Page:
In our recent webinar, Foreign-Born Recruitment of Registered Nurses and Allied Health Workers, 40 hospitals throughout California came together to hear immigration attorney Carl Shusterman speak on this highly debated workforce topic.
According to the U.S. Bureau of Labor Statistics, there are over one million vacant nurse jobs across the United States. The number of associate’s and bachelor’s degrees in nursing awarded in U.S. is not nearly enough to keep up with current or future needs. At the same time, over 80,000 people are turned away from nursing programs due to a myriad of factors, with faculty shortages being cited as a top reason.
According to Shusterman, and the American Association of International Healthcare Recruitment, thousands of international nurses from around the world are interested in coming to the U.S. to work and are currently in the pipeline for employment-based Permanent Resident Cards (Green Cards), which is good news for health care organizations. In October 2021, the U.S. Citizenship and Immigration Services, in partnership with the U.S. Department of State, has increased the number of available Green Cards from 140,000 to 290,000 through Sept. 30, 2022. Members currently in the process of sponsoring employment-based Permanent Resident Cards are expected to be among the winners.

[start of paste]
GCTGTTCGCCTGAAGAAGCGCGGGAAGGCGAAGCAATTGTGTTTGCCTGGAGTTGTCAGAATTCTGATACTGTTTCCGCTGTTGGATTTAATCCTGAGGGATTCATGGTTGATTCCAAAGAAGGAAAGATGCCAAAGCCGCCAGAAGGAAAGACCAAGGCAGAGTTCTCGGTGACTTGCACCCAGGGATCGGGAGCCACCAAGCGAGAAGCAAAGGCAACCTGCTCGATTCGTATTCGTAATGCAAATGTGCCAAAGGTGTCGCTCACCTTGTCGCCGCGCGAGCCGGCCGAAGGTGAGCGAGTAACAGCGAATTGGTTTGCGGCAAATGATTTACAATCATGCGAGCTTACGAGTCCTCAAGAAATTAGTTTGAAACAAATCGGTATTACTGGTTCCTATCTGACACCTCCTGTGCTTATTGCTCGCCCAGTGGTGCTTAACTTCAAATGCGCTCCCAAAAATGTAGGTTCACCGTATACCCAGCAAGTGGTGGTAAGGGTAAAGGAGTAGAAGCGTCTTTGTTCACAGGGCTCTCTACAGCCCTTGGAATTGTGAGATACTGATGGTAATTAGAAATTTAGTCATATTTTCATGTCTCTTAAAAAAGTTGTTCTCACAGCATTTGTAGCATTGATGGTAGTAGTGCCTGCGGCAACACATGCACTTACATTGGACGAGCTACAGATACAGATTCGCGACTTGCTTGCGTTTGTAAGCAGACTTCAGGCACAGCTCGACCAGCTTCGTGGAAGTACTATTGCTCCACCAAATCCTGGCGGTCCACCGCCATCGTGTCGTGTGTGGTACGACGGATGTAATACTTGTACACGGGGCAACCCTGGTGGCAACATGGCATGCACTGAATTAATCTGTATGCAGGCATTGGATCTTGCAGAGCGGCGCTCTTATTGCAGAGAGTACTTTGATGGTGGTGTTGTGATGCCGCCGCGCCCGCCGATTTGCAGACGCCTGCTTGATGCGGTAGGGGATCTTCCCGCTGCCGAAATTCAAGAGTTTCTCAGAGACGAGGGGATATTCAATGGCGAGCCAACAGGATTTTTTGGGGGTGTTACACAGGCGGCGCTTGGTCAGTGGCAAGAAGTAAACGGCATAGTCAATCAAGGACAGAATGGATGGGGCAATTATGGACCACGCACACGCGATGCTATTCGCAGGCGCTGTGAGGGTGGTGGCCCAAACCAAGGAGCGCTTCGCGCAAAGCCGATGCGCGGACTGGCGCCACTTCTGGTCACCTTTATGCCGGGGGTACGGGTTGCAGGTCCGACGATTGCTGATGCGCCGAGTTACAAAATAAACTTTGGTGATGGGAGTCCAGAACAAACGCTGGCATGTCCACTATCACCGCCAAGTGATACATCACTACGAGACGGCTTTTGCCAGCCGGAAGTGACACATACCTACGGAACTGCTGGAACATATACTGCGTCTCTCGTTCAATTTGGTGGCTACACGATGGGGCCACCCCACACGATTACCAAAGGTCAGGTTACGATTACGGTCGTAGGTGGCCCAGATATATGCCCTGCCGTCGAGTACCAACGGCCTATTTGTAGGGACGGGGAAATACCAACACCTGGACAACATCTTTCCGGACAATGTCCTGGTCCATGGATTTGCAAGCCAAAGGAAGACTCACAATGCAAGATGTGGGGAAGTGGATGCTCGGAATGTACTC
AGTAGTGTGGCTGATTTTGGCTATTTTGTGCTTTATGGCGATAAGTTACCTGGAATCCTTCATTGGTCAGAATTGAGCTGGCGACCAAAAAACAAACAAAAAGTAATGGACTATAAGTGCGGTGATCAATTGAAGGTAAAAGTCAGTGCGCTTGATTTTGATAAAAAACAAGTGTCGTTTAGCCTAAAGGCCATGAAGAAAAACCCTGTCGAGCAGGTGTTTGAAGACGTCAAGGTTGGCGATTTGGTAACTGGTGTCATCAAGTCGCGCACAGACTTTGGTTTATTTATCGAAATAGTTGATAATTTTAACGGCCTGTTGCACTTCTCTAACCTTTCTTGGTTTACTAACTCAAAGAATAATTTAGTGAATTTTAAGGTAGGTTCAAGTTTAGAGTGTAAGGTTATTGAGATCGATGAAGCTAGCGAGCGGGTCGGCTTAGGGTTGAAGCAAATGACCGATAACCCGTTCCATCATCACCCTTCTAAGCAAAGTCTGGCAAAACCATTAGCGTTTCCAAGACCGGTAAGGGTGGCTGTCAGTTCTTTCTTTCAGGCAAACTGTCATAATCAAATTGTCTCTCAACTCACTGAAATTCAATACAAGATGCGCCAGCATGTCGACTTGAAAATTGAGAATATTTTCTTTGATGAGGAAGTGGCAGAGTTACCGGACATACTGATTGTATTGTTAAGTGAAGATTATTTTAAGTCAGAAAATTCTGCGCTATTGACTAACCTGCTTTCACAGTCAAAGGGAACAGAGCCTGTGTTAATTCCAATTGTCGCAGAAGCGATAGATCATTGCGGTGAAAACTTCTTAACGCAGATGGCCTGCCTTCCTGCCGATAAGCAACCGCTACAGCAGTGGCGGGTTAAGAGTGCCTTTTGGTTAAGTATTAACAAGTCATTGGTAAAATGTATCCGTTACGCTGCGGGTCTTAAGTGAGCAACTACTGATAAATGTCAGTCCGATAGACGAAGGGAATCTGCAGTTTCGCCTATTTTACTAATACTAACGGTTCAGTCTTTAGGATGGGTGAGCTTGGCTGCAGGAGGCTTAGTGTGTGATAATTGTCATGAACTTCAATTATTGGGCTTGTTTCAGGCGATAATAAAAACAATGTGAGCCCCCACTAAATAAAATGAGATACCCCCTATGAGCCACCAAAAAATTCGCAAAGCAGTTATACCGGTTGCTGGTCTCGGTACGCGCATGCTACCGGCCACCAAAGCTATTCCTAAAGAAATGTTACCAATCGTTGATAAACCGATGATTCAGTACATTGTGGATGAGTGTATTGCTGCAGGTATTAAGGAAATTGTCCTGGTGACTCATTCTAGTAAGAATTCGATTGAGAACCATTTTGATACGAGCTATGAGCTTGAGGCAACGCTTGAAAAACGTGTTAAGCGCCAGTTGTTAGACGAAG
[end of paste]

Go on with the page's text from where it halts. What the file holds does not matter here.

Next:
During the presentation, Shusterman also walked members through the types of visas and associated requirements for Registered Nurses. There are currently two types of temporary visas available for RNs: (1) Trade NAFTA (TN) visas for Canadian and Mexican RNs and (2) H-1B visas for nurses with a BSN or higher. Obtaining TN visas for Canadian Citizens is less complex, Shusterman explained, because they are visa-exempt, and there is no prevailing wage requirement. Making the path forward for Canadian nurses looking to enter the U.S. to help address the shortage the least complex.
The process for obtaining H-1B visas is much more complicated, and most nurses will not qualify for this type, due to the education requirement. Instead, employment-based Green Cards, which provides permanent status, are the prevailing entry point. Nurses sponsored to come to the U.S. from other countries must also receive the prevailing wage for that geographical area, as determined by the Labor Department.
Missed the webinar?
If you were unable to join the webinar and want to learn more, listen here:
- Listen to the webinar recording
- View the PowerPoint presentation
- Read Article: How to Get Green Cards, Work Visas for International RNs
As an additional resource to help you navigate through the foreign recruitment process, Anne O’Rourke, SVP Federal Relations with the California Hospital Association, has been working with the American Hospital Association to help expedite visas. If you are currently engaged, or are planning to engage in foreign recruitment, Anne is available to assist you:
SVP Federal Relations